How the intermediary has become the message
Perfect sound forever was the promise of the digital age, instead we have compromised sound from low resolution audio files. Citizen journalism was the promise of the digital age, instead we have the trolling of crowds on user-generated content sites such as TripAdvisor. More choice in a long tail was the promise of the digital age, instead we have the hegemony of Amazon and iTunes devastating the vitally important independent specialist retail sector. And disintermediation was the promise of the digital age, instead the intermediary has become the message.
There is no better example of how the intermediary has become the message than in music writing. After a few blessed years of blogs creating an almost level playing field, the arrival of Twitter and other micro-media platforms has imposed an intermediary layer that now largely controls what music writing is read. In July senior blogger Elaine Fine posted a perceptive piece titled The Gradual Fall of Music Bloggery. Since Elaine's post I have been closely monitoring the comprehensive readership data for On An Overgrown Path. Although this does not show the sharp audience decline that Elaine reports, it clearly shows that a broad regular readership has been replaced by a narrow regular readership supplemented by a highly volatile short term readership generated by social media links.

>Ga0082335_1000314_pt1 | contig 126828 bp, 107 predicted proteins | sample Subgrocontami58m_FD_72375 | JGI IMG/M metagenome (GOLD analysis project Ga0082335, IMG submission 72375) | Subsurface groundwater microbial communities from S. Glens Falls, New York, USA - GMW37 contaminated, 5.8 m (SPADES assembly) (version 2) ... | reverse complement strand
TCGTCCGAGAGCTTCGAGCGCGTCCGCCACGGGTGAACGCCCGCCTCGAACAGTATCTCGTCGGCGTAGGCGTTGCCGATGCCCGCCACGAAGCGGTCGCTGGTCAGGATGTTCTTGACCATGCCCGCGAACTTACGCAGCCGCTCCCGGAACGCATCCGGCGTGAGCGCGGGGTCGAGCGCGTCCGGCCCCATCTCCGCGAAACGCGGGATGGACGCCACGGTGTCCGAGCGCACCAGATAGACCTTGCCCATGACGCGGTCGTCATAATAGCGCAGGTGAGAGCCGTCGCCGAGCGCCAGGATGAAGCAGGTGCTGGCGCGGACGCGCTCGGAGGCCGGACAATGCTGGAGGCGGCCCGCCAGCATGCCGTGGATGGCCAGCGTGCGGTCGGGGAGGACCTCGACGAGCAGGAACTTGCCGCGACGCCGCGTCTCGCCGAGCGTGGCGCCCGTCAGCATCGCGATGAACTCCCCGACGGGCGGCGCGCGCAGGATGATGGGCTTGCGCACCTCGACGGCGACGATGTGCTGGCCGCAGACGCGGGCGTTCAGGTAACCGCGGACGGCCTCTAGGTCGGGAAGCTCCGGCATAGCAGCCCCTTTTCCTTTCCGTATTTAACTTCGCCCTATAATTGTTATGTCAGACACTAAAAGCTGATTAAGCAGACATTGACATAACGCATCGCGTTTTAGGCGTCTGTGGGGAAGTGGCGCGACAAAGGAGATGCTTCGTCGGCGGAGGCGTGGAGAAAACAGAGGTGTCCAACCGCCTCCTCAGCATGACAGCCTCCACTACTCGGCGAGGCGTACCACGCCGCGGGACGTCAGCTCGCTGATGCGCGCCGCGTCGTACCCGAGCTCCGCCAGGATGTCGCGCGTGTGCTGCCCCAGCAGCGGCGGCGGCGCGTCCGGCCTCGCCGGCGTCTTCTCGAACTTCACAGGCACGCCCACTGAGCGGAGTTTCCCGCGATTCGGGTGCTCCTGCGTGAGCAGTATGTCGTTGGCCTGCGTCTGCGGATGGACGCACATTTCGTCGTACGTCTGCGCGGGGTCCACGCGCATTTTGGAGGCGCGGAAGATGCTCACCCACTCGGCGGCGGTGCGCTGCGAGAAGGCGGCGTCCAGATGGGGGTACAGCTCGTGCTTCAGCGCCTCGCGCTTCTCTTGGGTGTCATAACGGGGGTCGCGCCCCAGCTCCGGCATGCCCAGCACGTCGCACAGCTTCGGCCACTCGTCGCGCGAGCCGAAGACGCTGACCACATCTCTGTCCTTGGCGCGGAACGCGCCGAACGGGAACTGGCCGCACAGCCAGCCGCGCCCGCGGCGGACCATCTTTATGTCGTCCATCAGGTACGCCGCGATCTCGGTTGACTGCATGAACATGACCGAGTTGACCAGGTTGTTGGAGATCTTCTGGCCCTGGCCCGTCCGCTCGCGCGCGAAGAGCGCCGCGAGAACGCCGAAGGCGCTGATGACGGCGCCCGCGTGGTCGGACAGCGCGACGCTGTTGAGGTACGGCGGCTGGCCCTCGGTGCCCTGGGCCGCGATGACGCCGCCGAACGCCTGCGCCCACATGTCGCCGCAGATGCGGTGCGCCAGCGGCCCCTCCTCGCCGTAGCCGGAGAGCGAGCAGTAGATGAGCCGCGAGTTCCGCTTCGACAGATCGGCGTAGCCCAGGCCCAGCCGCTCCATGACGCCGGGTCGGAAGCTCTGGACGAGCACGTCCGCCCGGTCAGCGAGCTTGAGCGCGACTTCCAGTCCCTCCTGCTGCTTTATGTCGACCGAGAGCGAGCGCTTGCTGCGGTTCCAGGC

In simple language, if a post is highlighted on Twitter by a few social media gatekeepers it receives a large readership; if not it is dead meat. Let me make it clear that I am not blaming the gatekeepers: they are not self-appointed, but are appointed by an audience which has chosen to let an intermediary decide what it reads. But there are very big dangers in the rise of the social media gatekeeper. It is very easy to identify the hot buttons that appeal to the gatekeepers; the danger is the introduction into writing - consciously or unconsciously - of these hot buttons, irrespective of their merit, in order to open the readership gates.
Anecdotes are unreliable, so I recently carried out some experiments with hot and cold button posts. Contriving a reference to the hot button of Wagner in an otherwise 'cold' post generated almost double the readership of a broadly similar post about an even more deserving subject without a contrived hot button. In another more statistically significant test, I ran hot button and cold button posts with similar content back to back; for reasons of political correctness I will not identify the buttons. This time the hot button post generated a readership 124% greater than the similar but 'colder' post.
Nobody asks us to blog. But the reverse side of the coin is that blogging without an audience is a form of onanism. Technology developments made blogging possible fifteen years ago, and now more developments have brought us social media. Twitter cannot be blamed, nor can the gatekeepers or their legions of followers. But I blog because I want what I write to be judged by my readers, not by intermediaries. The random image grab above shows the diversity of subjects covered On An Overgrown Path. But the incentive to write about anything other than hot topics is fast disappearing. Which means, like Elaine Fine, I am now questioning the future of music blogging.